To create the first learner, the algorithm takes the first feature, i.e., **feature 1** and creates the first stump, **f1**. It will create the same number of stumps as the number of features. In the case below, it will create 3 stumps as there are only 3 features in this dataset. From these stumps, it will create three decision trees. This process can be called the stumps-base learner model. Out of these 3 models, the algorithm selects only one. Two properties are considered while selecting a base learner – Gini and Entropy. We must calculate Gini or Entropy the same way it is calculated for decision trees. The stump with the least value will be the first base learner. In the figure below, all the 3 stumps can be made with 3 features. The number below the leaves represents the correctly and incorrectly classified records. By using these records, the Gini or Entropy index is calculated. The stump that has the least Entropy or Gini will be selected as the base learner. Let’s assume that the entropy index is the least for stump 1. So, let’s take stump 1, i.e., feature 1 as our first base learner.

Here, feature (f1) has classified 2 records correctly and 1 incorrectly. The row in the figure that is marked red is incorrectly classified. For this, we will be calculating the total error.

**Step 2 – Calculating the Total Error (TE)**

**The total** error is the sum of all the errors in the classified record for sample weights. In our case, there is only 1 error, so **Total Error (TE) = 1/5**.

**Step 3 – Calculating Performance of the Stump**

**Formula** for calculating Performance of the Stump is: –

where, **ln** is natural log and **TE** is Total Error.

In our case, TE is 1/5. By substituting the value of total error in the above formula and solving it, we get the value for **the performance of the stump as 0.693.** Why is it necessary to calculate the TE and performance of a stump? The answer is, we must update the sample weight before proceeding to the next model or stage because if the same weight is applied, the output received will be from the first model. In boosting, only the wrong records/incorrectly classified records would get more preference than the correctly classified records. Thus, only the wrong records from the decision tree/stump are passed on to another stump. Whereas, in AdaBoost, both records were allowed to pass and the wrong records are repeated more than the correct ones. We must increase the weight for the wrongly classified records and decrease the weight for the correctly classified records. In the next step, we will be updating the weights based on the performance of the stump.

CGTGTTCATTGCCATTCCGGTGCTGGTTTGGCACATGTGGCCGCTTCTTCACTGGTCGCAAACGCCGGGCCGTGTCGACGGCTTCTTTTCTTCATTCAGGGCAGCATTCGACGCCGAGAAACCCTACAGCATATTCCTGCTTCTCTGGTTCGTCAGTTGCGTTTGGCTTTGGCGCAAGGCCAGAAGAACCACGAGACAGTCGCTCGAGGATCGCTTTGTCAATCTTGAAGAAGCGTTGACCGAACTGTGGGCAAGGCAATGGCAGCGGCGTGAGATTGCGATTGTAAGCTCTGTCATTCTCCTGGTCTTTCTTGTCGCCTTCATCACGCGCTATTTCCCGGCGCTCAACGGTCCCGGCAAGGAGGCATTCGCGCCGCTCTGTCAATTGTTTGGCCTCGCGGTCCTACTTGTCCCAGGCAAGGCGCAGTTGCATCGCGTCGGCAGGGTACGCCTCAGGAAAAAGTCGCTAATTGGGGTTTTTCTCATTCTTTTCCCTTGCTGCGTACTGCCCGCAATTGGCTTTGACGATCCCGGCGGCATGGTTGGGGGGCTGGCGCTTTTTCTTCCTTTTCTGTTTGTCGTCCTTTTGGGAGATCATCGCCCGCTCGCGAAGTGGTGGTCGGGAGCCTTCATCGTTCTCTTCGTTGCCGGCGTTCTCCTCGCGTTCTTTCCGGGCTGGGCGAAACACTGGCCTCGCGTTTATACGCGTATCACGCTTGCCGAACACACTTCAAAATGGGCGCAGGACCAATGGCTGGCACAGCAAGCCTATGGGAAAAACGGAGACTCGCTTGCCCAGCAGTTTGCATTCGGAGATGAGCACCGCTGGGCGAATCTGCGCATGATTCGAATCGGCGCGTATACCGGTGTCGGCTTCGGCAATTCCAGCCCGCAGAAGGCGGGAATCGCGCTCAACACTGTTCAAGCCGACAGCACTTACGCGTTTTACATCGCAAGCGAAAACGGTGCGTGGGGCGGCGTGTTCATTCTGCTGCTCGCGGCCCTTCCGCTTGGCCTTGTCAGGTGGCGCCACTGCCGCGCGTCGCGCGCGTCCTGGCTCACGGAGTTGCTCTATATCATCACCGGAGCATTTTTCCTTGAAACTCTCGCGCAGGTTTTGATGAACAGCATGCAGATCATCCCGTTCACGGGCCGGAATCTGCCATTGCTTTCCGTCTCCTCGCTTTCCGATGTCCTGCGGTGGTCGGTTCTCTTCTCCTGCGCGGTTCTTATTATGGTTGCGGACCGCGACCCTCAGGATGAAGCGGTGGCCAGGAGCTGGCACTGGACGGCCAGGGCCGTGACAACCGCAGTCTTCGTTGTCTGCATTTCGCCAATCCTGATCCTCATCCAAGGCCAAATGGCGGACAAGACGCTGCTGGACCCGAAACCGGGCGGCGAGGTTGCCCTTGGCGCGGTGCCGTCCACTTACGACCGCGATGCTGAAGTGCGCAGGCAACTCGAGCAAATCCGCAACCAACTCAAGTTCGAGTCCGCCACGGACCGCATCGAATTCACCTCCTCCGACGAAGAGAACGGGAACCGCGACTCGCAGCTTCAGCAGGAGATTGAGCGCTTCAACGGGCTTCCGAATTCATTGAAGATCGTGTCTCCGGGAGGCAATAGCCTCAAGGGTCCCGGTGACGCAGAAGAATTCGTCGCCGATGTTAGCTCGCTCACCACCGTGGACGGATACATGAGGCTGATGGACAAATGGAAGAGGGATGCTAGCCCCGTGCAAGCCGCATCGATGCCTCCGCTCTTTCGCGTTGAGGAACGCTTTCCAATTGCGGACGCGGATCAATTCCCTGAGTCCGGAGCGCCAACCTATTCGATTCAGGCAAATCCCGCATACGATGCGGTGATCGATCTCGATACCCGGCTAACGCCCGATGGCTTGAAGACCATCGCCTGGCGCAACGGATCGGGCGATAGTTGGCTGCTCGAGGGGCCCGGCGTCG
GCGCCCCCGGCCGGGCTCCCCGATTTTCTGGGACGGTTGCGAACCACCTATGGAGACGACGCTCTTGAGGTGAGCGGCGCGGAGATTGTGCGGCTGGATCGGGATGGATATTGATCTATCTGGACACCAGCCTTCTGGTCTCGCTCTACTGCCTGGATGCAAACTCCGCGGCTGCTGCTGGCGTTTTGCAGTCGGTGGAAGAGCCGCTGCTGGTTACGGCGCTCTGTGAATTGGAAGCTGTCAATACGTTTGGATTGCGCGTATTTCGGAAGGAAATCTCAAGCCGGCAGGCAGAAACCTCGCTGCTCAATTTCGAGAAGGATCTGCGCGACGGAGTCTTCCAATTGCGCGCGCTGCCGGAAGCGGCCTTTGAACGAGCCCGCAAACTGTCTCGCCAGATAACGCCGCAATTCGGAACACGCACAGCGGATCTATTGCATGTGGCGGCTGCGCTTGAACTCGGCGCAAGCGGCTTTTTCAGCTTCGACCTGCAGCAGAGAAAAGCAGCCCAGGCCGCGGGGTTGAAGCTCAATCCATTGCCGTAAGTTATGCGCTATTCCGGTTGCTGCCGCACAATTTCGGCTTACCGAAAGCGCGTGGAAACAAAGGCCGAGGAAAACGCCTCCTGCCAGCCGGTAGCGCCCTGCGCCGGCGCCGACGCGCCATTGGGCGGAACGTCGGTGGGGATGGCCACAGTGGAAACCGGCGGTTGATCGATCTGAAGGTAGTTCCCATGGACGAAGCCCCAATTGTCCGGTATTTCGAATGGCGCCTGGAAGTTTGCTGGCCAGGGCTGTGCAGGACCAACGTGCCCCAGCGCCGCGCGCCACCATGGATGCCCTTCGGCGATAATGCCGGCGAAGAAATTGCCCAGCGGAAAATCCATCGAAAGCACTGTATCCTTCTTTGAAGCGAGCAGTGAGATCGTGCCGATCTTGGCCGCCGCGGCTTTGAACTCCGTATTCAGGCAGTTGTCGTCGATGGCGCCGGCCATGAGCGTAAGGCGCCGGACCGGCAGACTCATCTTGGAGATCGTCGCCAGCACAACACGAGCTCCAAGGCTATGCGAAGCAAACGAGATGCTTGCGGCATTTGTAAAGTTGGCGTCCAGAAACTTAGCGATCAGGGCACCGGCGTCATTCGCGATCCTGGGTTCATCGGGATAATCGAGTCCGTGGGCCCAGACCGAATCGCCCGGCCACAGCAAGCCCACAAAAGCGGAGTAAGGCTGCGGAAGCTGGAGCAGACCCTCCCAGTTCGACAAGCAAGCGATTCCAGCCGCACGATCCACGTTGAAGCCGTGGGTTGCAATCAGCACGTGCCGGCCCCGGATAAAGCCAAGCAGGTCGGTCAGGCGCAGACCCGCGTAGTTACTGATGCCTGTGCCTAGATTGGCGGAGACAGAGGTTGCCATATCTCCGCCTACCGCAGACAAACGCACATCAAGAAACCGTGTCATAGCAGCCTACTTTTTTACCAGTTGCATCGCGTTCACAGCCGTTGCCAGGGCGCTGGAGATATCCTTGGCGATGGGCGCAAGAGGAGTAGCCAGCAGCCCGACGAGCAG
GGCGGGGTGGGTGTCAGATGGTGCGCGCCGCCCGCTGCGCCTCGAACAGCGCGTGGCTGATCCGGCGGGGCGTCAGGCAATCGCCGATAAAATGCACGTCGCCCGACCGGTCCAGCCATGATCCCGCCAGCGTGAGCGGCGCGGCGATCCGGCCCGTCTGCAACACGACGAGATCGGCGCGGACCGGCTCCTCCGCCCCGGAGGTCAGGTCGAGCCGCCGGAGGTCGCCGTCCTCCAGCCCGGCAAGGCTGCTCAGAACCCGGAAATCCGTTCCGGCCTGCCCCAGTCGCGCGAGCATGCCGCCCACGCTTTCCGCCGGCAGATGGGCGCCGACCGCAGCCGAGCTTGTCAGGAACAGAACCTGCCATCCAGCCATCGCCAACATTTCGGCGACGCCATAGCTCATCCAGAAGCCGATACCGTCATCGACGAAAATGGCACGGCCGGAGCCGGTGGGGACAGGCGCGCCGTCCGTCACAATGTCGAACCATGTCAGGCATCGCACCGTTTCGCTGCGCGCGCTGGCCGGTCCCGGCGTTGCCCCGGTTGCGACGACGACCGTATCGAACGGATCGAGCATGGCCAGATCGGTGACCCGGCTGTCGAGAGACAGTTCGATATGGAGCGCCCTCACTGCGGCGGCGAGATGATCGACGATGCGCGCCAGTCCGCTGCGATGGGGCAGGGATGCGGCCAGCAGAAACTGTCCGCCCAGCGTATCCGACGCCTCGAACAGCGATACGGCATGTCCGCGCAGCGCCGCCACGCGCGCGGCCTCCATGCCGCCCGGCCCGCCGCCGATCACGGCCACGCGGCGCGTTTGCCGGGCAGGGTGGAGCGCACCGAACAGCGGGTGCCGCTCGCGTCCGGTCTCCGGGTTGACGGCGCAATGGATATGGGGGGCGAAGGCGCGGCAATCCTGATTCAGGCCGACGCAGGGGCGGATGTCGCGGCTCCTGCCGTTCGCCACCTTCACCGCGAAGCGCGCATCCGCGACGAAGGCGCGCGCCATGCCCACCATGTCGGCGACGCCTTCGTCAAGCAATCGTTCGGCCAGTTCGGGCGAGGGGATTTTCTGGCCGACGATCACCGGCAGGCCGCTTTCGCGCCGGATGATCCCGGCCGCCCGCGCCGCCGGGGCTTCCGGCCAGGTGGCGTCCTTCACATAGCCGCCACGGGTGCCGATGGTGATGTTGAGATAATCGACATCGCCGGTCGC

**Also Read: Decision Tree Algorithm Explained**

**Step 4 – Updating Weights**

For incorrectly classified records, the formula for updating weights is:

**New Sample Weight = Sample Weight * e^(Performance) **

In our case Sample weight = 1/5 so, **1/5 * e^ (0.693) = 0.399**

For correctly classified records, we use the same formula with the performance value being negative. This leads the weight for correctly classified records to be reduced as compared to the incorrectly classified ones. The formula is:

**New Sample Weight = Sample Weight * e^- (Performance)**

Putting the values, **1/5 * e^-(0.693) = 0.100**

The updated weight for all the records can be seen in the figure. As is known, the total sum of all the weights should be 1. In this case, it is seen that the total updated weight of all the records is not 1, it’s 0.799. To bring the sum to 1, every updated weight must be divided by the total sum of updated weight. For example, if our updated weight is 0.399 and we divide this by 0.799, i.e. **0.399/0.799=0.50**.